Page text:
A recent report on talent attraction winners and priorities in Europe is the focus of this contribution by Roger Hobkinson, Director of Destination & Development Consulting at Colliers International. Learn which cities are leading in the race for talent, which are the priorities and what city brand managers can do to not be left behind.
- Which European cities lead in the war for talent;
- Talent attraction priorities – trends to watch out for;
- Advice for city brand managers and developers on how to attract talent and business.
The race for talent accelerates
I expect many reports from around the world catch the eagle eyes of The Place Brand Observer. This was certainly the case with the report written by Colliers International’s European Research team, titled European Cities of Influence: where to find the best talent. As a global top four real estate advisor, the purpose of the report was to help our corporate clients understand which cities they might want to focus on, depending on their specific corporate objectives and requirements.
Damien Harrington, who leads our European Research group and authored the report, identified a number of variables to determine city influence over talent attraction. He placed them into four categories, with various weighting:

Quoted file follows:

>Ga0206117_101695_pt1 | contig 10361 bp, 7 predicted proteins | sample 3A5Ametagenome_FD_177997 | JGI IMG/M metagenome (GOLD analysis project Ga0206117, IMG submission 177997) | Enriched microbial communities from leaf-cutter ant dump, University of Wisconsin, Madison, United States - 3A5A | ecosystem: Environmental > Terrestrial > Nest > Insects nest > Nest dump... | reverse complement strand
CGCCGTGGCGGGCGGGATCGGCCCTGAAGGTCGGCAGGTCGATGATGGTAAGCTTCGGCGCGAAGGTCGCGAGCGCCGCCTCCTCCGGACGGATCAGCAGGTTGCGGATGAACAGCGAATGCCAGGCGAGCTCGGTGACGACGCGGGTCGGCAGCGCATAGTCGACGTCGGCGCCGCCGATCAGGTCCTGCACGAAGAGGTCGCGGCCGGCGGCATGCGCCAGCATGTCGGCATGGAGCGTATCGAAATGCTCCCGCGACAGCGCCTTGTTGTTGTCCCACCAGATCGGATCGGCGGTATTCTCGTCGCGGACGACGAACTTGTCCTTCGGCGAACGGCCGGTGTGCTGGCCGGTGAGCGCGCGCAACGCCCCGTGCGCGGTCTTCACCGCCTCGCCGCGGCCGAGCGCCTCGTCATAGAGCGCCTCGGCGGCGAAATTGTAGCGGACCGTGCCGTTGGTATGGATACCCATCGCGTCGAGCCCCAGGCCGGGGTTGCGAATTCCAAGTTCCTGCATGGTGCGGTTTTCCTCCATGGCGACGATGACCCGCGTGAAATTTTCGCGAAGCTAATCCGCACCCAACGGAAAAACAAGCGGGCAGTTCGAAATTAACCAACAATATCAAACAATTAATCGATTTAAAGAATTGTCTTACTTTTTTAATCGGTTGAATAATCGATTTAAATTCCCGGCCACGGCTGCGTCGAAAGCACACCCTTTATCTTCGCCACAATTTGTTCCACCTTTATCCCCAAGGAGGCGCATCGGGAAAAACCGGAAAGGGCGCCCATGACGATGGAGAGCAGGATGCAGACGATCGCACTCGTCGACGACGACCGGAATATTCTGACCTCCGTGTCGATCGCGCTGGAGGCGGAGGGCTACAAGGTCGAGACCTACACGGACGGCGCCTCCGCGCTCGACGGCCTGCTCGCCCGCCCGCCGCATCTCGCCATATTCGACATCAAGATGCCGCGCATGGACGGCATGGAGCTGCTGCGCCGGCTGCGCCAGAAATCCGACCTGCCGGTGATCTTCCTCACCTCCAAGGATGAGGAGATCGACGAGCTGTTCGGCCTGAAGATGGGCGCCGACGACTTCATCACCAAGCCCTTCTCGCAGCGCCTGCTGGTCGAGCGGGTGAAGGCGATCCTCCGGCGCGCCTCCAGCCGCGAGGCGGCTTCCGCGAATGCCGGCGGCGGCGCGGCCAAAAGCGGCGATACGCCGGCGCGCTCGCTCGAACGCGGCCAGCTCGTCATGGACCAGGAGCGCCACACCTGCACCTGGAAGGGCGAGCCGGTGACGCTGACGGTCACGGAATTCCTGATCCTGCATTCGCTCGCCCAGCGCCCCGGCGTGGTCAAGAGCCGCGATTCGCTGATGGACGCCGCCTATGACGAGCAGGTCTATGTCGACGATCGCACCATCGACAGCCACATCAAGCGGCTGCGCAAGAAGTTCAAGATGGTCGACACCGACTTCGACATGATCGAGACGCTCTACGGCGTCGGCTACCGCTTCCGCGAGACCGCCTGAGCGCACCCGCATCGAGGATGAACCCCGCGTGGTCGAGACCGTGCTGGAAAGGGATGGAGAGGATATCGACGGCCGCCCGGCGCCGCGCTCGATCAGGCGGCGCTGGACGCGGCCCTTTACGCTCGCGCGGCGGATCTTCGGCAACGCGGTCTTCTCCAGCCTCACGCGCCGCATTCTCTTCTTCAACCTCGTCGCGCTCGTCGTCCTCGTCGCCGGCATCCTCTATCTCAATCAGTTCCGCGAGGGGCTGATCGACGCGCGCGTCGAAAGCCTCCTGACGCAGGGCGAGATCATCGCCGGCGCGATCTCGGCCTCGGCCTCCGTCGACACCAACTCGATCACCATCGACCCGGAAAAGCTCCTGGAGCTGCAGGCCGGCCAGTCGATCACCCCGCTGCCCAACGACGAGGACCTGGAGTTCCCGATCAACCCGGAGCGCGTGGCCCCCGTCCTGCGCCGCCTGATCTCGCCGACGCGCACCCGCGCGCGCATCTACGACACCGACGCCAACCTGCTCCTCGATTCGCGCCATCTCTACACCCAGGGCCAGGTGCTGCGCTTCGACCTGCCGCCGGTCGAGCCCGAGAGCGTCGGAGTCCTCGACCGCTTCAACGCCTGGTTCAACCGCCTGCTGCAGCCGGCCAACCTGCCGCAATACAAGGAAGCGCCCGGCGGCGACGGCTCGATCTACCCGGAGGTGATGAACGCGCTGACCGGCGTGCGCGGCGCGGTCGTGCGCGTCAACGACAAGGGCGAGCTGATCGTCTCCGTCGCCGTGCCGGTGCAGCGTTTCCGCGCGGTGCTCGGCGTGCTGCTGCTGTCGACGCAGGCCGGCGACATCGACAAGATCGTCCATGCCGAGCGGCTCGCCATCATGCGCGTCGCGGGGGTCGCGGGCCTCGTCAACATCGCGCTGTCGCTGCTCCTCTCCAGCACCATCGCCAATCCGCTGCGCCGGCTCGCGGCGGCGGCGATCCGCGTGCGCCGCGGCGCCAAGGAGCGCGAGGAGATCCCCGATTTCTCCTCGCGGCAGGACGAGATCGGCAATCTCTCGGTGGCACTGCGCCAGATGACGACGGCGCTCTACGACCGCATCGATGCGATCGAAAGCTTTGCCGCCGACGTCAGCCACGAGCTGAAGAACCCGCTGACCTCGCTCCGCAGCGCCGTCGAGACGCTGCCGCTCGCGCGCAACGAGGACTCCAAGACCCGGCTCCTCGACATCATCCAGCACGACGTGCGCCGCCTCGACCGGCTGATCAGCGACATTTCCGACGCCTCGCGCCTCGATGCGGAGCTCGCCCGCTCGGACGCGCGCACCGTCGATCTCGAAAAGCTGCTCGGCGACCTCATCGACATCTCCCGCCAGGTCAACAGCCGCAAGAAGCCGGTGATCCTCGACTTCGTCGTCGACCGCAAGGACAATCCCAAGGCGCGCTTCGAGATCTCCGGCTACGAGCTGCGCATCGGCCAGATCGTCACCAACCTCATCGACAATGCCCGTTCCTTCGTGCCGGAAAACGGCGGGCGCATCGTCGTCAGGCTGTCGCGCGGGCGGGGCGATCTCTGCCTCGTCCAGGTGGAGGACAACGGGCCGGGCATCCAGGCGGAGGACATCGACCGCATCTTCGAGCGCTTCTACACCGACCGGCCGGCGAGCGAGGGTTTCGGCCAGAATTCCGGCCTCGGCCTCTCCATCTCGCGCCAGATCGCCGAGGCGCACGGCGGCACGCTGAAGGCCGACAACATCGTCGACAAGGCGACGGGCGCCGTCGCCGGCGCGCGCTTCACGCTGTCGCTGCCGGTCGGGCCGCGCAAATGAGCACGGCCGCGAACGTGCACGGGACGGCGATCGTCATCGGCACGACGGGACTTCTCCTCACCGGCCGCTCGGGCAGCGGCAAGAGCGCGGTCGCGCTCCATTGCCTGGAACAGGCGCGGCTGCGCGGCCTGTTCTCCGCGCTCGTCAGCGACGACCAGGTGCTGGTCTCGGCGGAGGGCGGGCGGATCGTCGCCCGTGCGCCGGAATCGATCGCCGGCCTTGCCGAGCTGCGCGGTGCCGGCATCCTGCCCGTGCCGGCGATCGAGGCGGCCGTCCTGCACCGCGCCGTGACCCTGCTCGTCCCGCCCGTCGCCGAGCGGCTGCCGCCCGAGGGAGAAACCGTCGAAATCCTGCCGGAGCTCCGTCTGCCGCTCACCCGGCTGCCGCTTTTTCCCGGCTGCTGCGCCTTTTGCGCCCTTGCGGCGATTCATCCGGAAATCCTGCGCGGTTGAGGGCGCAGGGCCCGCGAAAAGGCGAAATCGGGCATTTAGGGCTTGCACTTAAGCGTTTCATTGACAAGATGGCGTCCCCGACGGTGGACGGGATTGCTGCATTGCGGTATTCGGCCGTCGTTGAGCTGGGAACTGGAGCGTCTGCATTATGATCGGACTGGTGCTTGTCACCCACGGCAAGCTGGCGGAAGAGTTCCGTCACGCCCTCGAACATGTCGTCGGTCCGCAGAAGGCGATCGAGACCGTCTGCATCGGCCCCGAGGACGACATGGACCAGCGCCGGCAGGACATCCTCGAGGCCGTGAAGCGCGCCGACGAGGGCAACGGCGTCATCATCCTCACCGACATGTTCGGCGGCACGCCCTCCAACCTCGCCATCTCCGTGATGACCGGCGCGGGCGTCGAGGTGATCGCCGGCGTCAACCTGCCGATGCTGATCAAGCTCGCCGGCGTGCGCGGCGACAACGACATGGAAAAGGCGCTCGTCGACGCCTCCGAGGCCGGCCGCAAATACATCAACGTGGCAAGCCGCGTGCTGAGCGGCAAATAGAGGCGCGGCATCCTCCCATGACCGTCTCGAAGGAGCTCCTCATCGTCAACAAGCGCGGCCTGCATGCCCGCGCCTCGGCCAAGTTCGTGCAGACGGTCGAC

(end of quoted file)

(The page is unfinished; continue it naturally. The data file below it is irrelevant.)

- Cities where the economy and workforce is significant in size, but also well-suited, or oriented, towards a modern, digital age.
- Cities which have the latent capacity to grow or expand their occupier base, driven by both the size of untapped, skilled talent pools and fresh talent coming through universities.
- Cities where the cost of living is more affordable, where there is a higher probability of being able to save, and where both the cost of labour and real estate is low.
- Cities which sit within countries where country credit, trade, regulatory and political risk are manageable; and where regulations surrounding the flexibility of labour laws are favourable to occupiers.
Twenty of Europe’s leading cities were ranked on the above categories. London and Paris lead, no surprise there, but notable successes included Manchester, Dublin and Stockholm. Whilst Madrid and Barcelona fail to build on promising foundations, Berlin, Milan and Brussels find themselves in the bottom half of the table. The report can be accessed here.
Damien outlines that the work has helped to sharpen the locational thinking of businesses: